This is where I kinda will contradict my earlier statement. Despite what I said about the short chapters and it being quick to read, not a lot really happens in the book. I’m not saying that there isn’t any storyline, because there is, but most of the time it just focused on Gaven and Uredd’s relationship and trying to settle in and setting up a new home after their first one was destroyed by Azool. There’s absolutely nothing wrong with that, but I just felt that some stuff that could have been cut out to get to the action a lot faster.

 

Also, if I’m being honest, I found the final battle with Azool a bit of a cop out. I can’t really say why as it would spoil the ending (and I like to keep spoilers down to a minimum in my reviews as much as possible) but I think the last fight could have been a little more epic, considering all the build up it had. But that’s probably just me nitpicking – I guess once you’ve seen The Battle of the Blackwater or Helm’s Deep, you expect every Fantasy battle to be huge. XD

 

 

PROS (I’m a troll man):

  • Interesting role reversal of the trolls and fairies.
  • Strong moral message.
  • Short chapters makes the story quick to read.
  • Accessible to all ages.

 

CONS (Trollololo):

  • Balance of action and story could have been better for me.
  • Ending a bit of a cop out.

 

 

Summary

 

A nice Fantasy story with a strong moral, based around the theme of acceptance – all set around a magical world of trolls and fairies. If you like stories with a strong message then I recommend you check this one out. It’s suitable for all ages so anyone should enjoy this tale.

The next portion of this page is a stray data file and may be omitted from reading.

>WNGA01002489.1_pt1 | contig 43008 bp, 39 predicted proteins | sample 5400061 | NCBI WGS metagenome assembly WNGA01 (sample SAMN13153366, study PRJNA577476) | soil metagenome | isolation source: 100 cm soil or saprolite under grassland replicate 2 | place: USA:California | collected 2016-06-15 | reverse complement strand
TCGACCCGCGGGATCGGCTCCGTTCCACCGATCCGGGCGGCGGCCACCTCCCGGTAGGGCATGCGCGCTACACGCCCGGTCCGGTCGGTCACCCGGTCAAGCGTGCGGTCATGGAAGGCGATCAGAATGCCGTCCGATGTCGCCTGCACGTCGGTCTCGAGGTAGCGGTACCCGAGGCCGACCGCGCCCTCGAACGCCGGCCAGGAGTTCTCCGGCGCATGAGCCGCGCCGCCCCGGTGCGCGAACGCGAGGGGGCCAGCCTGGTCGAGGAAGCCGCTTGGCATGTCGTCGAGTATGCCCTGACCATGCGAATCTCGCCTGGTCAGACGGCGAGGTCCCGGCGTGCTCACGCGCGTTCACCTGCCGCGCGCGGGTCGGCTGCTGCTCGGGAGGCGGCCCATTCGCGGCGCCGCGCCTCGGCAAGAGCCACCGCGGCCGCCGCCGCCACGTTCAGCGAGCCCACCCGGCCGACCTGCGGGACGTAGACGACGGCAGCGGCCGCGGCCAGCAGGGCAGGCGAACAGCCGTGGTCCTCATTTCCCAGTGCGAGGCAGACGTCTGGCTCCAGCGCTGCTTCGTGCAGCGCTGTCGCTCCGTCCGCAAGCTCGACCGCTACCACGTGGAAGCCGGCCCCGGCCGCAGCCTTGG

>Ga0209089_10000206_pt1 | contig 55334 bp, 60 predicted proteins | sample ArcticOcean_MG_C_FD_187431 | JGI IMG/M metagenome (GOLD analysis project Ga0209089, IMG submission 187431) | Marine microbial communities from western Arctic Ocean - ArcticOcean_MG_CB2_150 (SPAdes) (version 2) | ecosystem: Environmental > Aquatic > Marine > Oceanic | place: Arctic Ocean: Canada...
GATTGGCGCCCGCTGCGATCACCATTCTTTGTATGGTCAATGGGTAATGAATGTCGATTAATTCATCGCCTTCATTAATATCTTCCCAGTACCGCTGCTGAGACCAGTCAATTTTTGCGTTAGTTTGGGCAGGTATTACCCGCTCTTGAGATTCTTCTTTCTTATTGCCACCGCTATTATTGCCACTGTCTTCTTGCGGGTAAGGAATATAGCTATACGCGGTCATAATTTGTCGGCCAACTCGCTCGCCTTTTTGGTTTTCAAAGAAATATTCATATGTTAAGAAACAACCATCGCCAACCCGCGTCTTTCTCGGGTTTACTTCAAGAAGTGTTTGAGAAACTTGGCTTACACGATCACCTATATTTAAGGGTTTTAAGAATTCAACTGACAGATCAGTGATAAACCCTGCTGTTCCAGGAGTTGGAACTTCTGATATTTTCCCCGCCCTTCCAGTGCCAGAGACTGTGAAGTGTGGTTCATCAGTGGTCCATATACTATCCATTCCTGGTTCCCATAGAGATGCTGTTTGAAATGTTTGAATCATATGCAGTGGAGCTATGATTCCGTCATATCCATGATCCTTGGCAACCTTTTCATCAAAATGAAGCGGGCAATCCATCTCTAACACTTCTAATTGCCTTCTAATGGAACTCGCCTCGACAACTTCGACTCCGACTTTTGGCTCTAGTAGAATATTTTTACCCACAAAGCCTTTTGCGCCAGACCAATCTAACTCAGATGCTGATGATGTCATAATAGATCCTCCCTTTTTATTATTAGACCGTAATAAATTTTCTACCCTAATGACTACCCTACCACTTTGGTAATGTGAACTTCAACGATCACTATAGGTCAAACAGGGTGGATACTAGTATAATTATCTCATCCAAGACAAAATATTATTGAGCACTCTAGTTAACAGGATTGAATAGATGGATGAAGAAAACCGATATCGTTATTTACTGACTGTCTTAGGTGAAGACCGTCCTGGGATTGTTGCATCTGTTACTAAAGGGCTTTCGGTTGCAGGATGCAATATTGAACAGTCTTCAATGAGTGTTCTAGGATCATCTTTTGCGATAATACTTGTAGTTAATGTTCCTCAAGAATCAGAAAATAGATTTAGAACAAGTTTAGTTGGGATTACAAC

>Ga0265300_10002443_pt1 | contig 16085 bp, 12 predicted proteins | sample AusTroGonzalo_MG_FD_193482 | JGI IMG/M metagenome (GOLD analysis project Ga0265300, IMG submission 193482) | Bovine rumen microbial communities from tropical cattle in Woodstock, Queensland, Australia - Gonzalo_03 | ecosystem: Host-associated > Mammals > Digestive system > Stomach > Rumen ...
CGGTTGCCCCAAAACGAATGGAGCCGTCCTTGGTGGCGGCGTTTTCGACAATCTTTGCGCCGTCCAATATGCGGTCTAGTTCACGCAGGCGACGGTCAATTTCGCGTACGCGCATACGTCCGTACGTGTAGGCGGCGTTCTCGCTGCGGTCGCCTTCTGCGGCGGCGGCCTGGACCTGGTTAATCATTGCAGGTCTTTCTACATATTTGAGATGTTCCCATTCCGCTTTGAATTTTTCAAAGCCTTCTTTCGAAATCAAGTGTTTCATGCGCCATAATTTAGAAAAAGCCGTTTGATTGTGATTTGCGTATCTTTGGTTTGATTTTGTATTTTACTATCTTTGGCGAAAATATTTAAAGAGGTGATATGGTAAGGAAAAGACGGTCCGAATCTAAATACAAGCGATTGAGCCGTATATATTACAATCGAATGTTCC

FINAL SCORE: 4/5

 

 

 

-------------------------

PANDRAGON

 

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Does Young Adult ALWAYS have to have Young Adult protagonists?

Phew! Well I’m back guys – and yes it is me this time! The Man in Shadow’s plan to take over my blog failed miserably as everyone saw through his lies! I’m kinda embarrassed that he let me get the drop on me to be honest. Turns out that he, one of my characters, had become self aware and he had become more powerful than I imagined! He was the one that had been trolling me for the last few days.

 

Thankfully, Zarracka stopped him and rescued me. I did have a whole fight scene planned but... well, I don’t have a Michael Bay budget. Basically, this is how the fight went!

 

 

 
 

Yeah... kinda anticlimactic I know. Oh well.

 

Anyhoo, moving on. Today’s post is something that I wanted to talk about because of something that happened recently – which got me thinking.

 

About a week or so ago, I completed a new Young Adult novel, and I found a publisher that I thought would be pretty good for it (I never published through a publisher before so I thought, why not?). Also, as this book had a Disney/Pixar influence, I hoped that would catch their attention. It did and they agreed to read the manuscript. A few days back, I got some feedback from them, saying that they didn’t consider it a Young Adult novel as the main protagonist was in her twenties.

 

My first initial reaction was – really? Ok, that’s not a bad comment at all, but it was a little strange. See, I may be totally showing my ignorance here, but I always thought that Young Adult (as well as New Adult, Adult, etc) was simply there to differentiate the age range of your target audience and the age of your protagonist shouldn’t determine that.